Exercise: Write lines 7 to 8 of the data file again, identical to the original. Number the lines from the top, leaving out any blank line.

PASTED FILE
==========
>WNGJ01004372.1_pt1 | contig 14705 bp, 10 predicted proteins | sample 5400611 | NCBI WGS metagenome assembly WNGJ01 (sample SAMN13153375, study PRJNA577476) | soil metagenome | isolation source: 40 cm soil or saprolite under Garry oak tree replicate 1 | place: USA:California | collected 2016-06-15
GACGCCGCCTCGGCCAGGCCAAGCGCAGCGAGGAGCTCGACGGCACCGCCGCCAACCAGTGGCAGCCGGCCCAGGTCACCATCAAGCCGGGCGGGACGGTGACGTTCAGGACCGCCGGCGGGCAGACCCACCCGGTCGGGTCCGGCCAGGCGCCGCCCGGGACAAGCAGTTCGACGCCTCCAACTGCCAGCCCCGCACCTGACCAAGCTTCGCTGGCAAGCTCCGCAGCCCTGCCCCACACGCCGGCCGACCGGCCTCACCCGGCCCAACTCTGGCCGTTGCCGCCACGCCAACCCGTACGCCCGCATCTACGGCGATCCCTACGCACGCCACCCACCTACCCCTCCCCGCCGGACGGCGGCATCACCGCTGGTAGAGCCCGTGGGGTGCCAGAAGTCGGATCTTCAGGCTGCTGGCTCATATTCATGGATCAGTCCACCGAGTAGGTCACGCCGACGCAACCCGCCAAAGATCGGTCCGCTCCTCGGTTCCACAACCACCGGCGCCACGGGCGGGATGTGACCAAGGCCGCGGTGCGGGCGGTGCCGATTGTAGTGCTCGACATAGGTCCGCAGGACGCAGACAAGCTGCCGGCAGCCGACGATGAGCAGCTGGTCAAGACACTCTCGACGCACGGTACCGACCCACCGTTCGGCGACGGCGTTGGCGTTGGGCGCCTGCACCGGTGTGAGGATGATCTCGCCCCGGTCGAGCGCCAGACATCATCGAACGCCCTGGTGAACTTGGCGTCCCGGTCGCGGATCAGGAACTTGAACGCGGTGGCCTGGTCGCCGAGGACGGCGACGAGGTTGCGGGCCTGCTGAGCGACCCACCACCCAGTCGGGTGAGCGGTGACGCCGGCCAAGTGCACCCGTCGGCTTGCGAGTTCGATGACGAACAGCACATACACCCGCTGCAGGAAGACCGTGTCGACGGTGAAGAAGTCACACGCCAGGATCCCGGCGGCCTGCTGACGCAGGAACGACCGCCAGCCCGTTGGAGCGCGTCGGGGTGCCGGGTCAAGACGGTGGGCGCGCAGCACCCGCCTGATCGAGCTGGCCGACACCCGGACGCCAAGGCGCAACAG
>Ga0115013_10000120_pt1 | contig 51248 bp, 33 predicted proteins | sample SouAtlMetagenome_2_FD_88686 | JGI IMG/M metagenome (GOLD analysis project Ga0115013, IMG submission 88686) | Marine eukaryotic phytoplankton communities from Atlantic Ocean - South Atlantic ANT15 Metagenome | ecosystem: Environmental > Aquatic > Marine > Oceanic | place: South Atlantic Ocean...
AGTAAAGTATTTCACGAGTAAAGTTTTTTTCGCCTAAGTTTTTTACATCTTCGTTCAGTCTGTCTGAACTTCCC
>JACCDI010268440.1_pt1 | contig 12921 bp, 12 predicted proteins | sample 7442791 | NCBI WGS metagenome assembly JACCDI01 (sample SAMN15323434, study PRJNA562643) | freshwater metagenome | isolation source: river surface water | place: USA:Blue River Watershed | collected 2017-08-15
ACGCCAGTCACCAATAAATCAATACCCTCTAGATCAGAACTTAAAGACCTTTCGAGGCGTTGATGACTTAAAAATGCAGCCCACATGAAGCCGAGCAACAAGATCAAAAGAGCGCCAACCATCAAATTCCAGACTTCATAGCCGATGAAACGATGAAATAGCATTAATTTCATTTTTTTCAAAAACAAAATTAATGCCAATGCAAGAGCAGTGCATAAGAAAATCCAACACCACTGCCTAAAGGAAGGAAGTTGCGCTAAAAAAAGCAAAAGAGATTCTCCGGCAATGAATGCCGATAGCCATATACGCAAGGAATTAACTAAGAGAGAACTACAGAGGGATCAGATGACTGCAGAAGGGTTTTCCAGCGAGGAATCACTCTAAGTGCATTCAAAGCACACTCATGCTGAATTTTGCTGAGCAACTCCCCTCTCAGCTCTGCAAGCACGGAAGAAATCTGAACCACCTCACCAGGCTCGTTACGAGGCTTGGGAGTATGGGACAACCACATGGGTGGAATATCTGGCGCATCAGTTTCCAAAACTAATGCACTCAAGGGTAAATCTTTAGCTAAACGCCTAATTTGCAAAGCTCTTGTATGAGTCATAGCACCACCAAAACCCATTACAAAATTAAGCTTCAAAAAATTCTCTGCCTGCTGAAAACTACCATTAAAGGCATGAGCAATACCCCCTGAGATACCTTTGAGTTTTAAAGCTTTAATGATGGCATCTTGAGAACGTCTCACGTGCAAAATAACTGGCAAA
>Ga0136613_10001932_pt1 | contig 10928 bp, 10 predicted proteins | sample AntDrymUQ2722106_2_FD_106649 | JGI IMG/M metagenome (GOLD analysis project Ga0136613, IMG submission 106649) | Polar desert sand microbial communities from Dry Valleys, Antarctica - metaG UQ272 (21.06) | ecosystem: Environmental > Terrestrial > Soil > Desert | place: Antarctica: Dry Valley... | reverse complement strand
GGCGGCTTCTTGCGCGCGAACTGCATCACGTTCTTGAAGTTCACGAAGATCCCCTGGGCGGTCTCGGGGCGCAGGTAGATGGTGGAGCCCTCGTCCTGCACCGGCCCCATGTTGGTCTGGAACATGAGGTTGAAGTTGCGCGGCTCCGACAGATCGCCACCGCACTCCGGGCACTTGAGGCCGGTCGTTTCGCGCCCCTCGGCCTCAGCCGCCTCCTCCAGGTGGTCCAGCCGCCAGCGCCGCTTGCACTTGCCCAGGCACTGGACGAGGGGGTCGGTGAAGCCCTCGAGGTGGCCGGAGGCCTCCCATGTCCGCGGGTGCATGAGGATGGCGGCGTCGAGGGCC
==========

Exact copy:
>Ga0136613_10001932_pt1 | contig 10928 bp, 10 predicted proteins | sample AntDrymUQ2722106_2_FD_106649 | JGI IMG/M metagenome (GOLD analysis project Ga0136613, IMG submission 106649) | Polar desert sand microbial communities from Dry Valleys, Antarctica - metaG UQ272 (21.06) | ecosystem: Environmental > Terrestrial > Soil > Desert | place: Antarctica: Dry Valley... | reverse complement strand
GGCGGCTTCTTGCGCGCGAACTGCATCACGTTCTTGAAGTTCACGAAGATCCCCTGGGCGGTCTCGGGGCGCAGGTAGATGGTGGAGCCCTCGTCCTGCACCGGCCCCATGTTGGTCTGGAACATGAGGTTGAAGTTGCGCGGCTCCGACAGATCGCCACCGCACTCCGGGCACTTGAGGCCGGTCGTTTCGCGCCCCTCGGCCTCAGCCGCCTCCTCCAGGTGGTCCAGCCGCCAGCGCCGCTTGCACTTGCCCAGGCACTGGACGAGGGGGTCGGTGAAGCCCTCGAGGTGGCCGGAGGCCTCCCATGTCCGCGGGTGCATGAGGATGGCGGCGTCGAGGGCC